Ouch.

For us, the best part of the whole evening was the segment where four previous winners of the contest were invited to perform winning songs originally done by other artists...


Sorry, Madge - but that's what Eurovision is all about... [And all eminently suitable for a Tacky Music Monday, of course!]

Same time, same place, next year? Of course!

10 comments:

  1. Give it up Madge. Time to practice looking gracefully regal from the sidelines.

    ReplyDelete
    Replies
    1. Either that or regain her instinct for entertainment - someone obviously thought that recreating her brilliant Met Gala performance would be a good idea for a two-song PA in Tel Aviv when, given the audience and atmosphere, the Material Girl "Marilyn" number or something queeny like Vogue would have worked far better. Them's my thoughts, anyhow. Jx

      Delete
  2. That's the first time I've heard Norway's entry it was far too good for Eurovision.

    What Mr P said about Madonna. Poor old lass, she was really struggling.

    ReplyDelete
    Replies
    1. "Too good for Eurovision" - very true. The winning pile of sentimental old schlock was far more what we're used to these days...

      Madge was definitely not on best form. We felt a bit let-down, after all the hype. Jx

      Delete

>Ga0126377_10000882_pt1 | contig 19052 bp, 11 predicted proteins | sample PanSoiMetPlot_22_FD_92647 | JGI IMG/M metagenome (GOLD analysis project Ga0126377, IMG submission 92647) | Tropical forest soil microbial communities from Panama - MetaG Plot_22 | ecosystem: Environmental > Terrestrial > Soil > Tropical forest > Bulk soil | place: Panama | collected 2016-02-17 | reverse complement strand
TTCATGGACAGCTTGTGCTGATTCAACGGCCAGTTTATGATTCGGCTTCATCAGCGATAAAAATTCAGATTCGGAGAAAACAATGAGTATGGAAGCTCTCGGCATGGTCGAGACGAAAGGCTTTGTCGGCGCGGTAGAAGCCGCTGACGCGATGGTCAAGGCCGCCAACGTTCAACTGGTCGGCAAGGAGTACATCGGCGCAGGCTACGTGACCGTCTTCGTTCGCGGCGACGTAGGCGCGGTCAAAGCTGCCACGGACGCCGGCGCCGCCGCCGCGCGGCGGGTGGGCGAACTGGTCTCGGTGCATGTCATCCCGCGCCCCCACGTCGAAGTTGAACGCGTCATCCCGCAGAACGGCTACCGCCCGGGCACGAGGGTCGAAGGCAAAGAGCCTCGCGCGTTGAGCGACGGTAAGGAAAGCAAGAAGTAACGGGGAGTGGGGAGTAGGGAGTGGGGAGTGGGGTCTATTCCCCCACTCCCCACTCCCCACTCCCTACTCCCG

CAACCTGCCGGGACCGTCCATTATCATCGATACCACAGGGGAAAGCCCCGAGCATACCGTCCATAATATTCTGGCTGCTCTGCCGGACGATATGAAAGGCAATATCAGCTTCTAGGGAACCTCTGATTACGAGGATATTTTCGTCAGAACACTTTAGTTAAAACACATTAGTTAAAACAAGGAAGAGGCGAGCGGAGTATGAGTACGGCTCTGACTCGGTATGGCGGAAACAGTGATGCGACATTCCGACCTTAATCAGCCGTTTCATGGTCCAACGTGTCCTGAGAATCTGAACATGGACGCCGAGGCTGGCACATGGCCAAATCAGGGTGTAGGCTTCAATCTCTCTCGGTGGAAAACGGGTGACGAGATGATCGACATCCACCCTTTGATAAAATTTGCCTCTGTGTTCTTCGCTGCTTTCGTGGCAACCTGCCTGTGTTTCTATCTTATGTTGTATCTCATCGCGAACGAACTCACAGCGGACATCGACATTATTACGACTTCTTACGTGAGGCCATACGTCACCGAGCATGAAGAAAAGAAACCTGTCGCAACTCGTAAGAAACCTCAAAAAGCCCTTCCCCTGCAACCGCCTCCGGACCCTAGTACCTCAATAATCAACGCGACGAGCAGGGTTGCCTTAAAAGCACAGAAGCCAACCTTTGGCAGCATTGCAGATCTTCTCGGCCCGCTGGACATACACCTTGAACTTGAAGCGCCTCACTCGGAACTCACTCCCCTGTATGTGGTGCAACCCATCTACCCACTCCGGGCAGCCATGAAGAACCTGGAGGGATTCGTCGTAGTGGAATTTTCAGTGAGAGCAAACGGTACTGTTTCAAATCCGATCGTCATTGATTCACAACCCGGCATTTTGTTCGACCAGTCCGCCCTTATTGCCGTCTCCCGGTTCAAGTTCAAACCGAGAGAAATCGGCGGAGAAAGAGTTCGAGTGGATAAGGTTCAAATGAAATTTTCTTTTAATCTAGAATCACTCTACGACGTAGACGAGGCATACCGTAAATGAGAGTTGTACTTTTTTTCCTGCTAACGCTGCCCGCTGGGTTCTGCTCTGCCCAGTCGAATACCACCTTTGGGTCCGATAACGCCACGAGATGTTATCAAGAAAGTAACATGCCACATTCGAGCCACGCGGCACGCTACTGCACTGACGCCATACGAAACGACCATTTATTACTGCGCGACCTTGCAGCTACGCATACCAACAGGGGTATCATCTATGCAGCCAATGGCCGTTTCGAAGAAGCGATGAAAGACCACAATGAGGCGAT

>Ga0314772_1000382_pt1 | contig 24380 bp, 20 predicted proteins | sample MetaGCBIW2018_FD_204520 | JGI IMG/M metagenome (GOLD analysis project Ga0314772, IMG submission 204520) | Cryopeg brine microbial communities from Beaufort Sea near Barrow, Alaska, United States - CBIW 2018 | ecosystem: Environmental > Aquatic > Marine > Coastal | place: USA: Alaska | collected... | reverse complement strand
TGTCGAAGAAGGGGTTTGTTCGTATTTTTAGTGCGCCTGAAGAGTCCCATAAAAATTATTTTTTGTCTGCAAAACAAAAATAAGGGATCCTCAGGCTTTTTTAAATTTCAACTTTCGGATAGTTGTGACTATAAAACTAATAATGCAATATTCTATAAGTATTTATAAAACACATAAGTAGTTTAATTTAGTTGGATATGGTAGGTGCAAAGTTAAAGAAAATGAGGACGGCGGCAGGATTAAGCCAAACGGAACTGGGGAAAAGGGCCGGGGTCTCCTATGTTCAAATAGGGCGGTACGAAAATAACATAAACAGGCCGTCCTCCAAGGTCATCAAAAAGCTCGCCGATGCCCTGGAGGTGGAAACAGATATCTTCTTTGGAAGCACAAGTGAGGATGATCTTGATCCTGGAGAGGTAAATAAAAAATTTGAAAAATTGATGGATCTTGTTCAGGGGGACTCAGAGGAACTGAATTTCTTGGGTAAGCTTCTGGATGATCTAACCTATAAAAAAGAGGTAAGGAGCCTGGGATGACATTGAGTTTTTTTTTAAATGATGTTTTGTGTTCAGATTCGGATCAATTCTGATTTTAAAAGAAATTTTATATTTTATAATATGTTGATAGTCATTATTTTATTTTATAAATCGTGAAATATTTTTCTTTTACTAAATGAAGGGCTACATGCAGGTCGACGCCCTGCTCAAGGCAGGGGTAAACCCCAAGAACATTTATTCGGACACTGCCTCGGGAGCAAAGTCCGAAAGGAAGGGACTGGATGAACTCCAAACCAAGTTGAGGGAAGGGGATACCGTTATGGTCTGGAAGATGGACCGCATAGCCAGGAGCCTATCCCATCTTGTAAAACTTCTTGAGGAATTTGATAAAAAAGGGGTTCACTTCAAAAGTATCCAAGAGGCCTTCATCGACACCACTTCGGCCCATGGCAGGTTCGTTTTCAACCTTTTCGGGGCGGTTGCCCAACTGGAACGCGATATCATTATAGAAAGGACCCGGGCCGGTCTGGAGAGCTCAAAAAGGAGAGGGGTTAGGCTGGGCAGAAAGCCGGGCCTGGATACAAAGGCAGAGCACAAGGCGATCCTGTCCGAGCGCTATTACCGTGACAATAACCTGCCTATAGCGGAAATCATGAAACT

3. Right then! No need to read any other reviews. Anyway, I'm still flumoxxxxed trying to work out how Australia and Israel can be in Europe.All this and the Federal Election...
    Looks like a proper party, though.

    ReplyDelete
    Replies
    1. Well, traditionally "Eurovision" is not actually just "European" - it's a broadcasting network that encompasses a lot of countries around the Mediterranean (including Turkey, Israel, Morocco, Algeria, Jordan, Libya, Egypt, Tunisia and Lebanon) and beyond (Azerbaijan's hardly Europe, either). Australia got in only a few years ago because it has a huge fanbase there (and presumably, your TV networks pay for the privilege).

      It was a fab party indeed! Jx

      Delete
  4. A fabluous party indeed. Only just recovered now and The History Boy is still struggling ;-). Roll on next year and perhaps (if its not too much to hope for) some good songs? xxx

    ReplyDelete
    Replies
    1. Ah - the joyful combination of copious quantities of alcohol, bizarre food combinations and a helluva lot of shouting "rubbish!" at the telly does tend to take it out of one...

      Good songs at Eurovision are always few and far between, as we well know. But we wouldn't be without this "season calendar" highlight - it was a hoot! Jx

      Delete
  5. I still like the Denmark entry, and the big chair.... yeah, I know it was cutesy, and circa 1990, BUT...
    Yes, the Madonna interlude was odd!
    Sx

    ReplyDelete
    Replies
    1. We liked that one, too - but as you say, a bit "cutesy".

      Can't imagine Madge doing a cover of it. Jx

      Delete

Please leave a message - I value your comments!